4. Be aware of your surroundings – look out for risks

When you arrive at your holiday destination, familiarise yourself with your surroundings and alert staff at the accommodation you are staying at if something is broken or looks dangerous. We recommend reporting this to the staff immediately in person and following up with an e-mail or written correspondence so you have a record of reporting the issue.
In your hotel bathroom, if there is not a bathmat present on your arrival then request one from the reception before using the shower or bath to avoid slipping hazards.
When using a swimming pool, be cautious if the swimming pool has tiles missing, as the edges of these tiles can be sharp and cause injury under the water.
Finally, when venturing out of the hotel on an excursion, request details of the supplier of the excursion. If you are hiring a vehicle, request the insurance documents for the vehicle. If you are involved in a collision, make sure you obtain the name, nationality, and insurance information of the other driver.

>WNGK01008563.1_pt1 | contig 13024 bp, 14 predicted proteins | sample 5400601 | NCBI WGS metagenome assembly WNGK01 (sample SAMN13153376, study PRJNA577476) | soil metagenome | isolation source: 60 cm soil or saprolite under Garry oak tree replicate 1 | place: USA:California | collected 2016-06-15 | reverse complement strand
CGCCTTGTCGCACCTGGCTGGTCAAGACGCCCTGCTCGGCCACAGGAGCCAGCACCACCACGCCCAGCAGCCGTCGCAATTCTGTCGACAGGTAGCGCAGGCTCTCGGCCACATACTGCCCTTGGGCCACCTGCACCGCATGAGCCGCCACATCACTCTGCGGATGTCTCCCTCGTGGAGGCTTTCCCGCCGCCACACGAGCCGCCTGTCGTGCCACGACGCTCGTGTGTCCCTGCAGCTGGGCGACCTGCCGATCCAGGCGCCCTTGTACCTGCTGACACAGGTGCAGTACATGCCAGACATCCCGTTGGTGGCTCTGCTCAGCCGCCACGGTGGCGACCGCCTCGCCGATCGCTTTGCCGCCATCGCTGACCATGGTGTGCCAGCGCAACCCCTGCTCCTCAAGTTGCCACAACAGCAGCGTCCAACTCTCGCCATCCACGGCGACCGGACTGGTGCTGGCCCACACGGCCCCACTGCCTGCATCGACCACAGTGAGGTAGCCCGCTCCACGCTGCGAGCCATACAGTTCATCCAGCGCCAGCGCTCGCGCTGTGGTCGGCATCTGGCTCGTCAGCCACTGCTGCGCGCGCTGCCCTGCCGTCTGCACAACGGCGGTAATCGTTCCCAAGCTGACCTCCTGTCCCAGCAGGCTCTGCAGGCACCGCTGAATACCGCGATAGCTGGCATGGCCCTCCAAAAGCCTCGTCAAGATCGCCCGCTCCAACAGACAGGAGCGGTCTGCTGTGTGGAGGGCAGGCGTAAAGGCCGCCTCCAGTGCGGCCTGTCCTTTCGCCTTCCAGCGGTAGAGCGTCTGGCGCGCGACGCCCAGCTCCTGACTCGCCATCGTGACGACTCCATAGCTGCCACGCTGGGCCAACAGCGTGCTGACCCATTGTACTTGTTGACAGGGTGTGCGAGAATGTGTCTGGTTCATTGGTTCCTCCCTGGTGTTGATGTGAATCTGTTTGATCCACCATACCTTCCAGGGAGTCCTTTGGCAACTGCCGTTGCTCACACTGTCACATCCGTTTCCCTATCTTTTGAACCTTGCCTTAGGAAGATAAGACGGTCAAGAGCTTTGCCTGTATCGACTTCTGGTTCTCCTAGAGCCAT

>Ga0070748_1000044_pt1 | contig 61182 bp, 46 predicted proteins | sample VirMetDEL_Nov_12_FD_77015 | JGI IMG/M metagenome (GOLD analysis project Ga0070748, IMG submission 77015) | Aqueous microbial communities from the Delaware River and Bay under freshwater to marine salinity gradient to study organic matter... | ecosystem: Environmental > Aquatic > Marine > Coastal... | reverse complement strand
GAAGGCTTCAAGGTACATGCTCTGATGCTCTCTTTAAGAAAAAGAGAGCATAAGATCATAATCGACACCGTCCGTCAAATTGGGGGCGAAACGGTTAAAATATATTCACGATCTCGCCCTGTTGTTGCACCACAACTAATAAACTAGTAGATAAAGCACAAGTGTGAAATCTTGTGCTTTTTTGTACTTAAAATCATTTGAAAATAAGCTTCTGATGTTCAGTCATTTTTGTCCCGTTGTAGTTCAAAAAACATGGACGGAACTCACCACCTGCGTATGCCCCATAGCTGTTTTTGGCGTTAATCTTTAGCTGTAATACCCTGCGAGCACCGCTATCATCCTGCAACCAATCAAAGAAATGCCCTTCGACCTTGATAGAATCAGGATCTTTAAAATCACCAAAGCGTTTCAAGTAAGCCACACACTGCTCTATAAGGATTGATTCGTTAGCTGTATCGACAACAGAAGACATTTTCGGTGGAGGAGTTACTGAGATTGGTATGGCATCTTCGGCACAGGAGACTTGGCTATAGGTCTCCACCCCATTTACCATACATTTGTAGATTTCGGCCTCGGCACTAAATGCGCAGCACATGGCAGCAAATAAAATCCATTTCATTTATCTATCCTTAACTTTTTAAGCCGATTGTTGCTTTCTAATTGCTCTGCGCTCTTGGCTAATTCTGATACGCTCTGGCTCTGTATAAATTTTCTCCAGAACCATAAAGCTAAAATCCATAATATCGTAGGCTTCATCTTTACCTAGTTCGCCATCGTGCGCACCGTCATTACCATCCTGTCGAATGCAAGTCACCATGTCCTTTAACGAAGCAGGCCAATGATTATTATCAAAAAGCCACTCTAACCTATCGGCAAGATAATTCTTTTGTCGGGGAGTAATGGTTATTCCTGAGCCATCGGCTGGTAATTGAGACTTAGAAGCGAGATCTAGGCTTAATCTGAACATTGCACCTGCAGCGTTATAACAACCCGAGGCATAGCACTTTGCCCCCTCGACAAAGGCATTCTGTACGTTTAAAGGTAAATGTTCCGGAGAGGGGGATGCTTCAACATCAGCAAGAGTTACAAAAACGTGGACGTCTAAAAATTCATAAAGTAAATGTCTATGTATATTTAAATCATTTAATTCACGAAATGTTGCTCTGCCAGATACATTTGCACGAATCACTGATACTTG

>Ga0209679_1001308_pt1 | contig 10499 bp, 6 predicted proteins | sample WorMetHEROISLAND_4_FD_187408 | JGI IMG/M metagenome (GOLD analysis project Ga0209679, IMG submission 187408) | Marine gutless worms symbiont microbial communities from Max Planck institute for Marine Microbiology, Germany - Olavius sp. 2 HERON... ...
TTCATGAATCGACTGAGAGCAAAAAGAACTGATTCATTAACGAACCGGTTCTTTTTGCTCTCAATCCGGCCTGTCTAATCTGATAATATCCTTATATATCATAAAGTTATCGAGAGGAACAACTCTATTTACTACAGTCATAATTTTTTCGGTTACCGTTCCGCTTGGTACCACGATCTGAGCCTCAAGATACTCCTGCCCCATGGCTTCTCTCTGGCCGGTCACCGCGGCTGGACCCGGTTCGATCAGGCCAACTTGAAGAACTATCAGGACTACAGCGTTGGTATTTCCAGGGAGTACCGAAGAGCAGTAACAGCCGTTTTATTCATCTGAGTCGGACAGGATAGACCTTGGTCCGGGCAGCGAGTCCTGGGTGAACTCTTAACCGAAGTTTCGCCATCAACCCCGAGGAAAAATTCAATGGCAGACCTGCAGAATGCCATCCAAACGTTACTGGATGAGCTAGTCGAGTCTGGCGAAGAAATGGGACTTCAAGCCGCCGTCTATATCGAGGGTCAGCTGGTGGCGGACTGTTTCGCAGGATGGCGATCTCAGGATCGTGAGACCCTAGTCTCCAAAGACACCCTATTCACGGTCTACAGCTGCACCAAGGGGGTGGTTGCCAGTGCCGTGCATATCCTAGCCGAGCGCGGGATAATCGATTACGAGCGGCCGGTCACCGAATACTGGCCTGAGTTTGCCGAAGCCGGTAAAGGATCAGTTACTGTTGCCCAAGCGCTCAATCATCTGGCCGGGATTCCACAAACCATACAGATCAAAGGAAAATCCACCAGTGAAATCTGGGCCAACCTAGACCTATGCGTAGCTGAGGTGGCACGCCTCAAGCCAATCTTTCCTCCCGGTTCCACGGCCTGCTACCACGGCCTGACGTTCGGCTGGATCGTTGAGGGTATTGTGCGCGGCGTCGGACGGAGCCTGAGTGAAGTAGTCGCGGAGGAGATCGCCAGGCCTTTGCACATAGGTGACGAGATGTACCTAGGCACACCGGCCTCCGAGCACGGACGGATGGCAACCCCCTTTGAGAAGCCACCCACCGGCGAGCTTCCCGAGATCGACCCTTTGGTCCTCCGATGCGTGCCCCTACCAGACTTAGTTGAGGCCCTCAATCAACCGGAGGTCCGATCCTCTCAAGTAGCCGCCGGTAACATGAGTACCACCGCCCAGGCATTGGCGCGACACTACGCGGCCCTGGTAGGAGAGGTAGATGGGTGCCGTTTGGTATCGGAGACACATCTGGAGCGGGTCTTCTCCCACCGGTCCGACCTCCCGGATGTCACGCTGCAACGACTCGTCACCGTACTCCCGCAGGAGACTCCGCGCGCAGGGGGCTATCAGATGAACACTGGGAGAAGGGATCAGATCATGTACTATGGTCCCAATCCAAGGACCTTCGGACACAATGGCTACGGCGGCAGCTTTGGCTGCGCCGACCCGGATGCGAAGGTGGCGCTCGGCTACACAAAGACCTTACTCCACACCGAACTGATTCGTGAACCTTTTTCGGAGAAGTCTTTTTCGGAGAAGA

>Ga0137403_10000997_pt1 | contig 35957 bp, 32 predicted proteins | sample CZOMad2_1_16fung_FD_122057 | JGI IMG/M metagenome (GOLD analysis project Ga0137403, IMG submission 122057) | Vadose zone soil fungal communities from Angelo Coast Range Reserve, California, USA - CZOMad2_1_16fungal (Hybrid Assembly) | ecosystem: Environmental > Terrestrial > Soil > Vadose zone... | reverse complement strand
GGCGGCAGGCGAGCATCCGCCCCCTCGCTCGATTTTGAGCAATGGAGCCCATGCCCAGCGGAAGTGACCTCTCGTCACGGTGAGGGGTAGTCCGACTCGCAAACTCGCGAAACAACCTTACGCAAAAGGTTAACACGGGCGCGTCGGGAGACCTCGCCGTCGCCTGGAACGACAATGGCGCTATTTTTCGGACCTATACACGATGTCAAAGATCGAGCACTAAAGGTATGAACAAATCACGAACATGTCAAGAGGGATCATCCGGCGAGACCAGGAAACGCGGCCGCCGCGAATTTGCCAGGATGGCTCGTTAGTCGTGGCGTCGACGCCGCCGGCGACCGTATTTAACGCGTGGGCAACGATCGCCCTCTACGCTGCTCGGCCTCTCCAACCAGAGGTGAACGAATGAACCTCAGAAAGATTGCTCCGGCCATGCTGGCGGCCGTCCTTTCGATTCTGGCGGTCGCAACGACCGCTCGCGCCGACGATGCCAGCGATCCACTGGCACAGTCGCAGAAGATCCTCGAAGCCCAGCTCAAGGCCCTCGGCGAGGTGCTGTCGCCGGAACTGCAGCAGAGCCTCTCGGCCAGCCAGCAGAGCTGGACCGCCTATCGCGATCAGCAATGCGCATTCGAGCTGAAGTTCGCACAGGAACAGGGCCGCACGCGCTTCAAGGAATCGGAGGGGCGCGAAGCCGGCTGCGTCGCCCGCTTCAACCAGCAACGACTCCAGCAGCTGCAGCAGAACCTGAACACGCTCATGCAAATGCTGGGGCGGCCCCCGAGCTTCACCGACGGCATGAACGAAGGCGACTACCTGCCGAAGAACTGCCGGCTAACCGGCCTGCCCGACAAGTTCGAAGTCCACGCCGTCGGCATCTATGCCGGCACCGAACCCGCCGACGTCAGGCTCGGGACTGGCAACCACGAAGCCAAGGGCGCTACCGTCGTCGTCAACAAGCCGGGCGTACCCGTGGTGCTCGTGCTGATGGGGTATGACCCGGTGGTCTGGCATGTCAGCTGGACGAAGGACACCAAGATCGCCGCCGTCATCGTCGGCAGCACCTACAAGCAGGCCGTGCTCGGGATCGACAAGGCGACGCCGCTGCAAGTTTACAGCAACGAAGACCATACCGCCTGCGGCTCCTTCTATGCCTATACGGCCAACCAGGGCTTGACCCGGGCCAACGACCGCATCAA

5. Know your rights if something goes wrong

If you have an accident in your hotel, make sure an accident report is completed and take a photograph of the form. It is not uncommon for hotel’s to say that they will provide you with a copy, and this never materialise. It is also useful to ask for their insurance details, although it is not a requirement for them to provide you with this information in many countries.
Take photographs of the accident area where possible, or if you are injured, ask someone you are travelling with to do this as soon as possible after the accident. If the accommodation takes any rectifying steps, i.e. fixes repairs, puts out wet floor signs, erects additional signage, take photographs of this in the following days. When providing these photographs, try to maintain the meta data so the photographs can be traced to before/during/after the accident.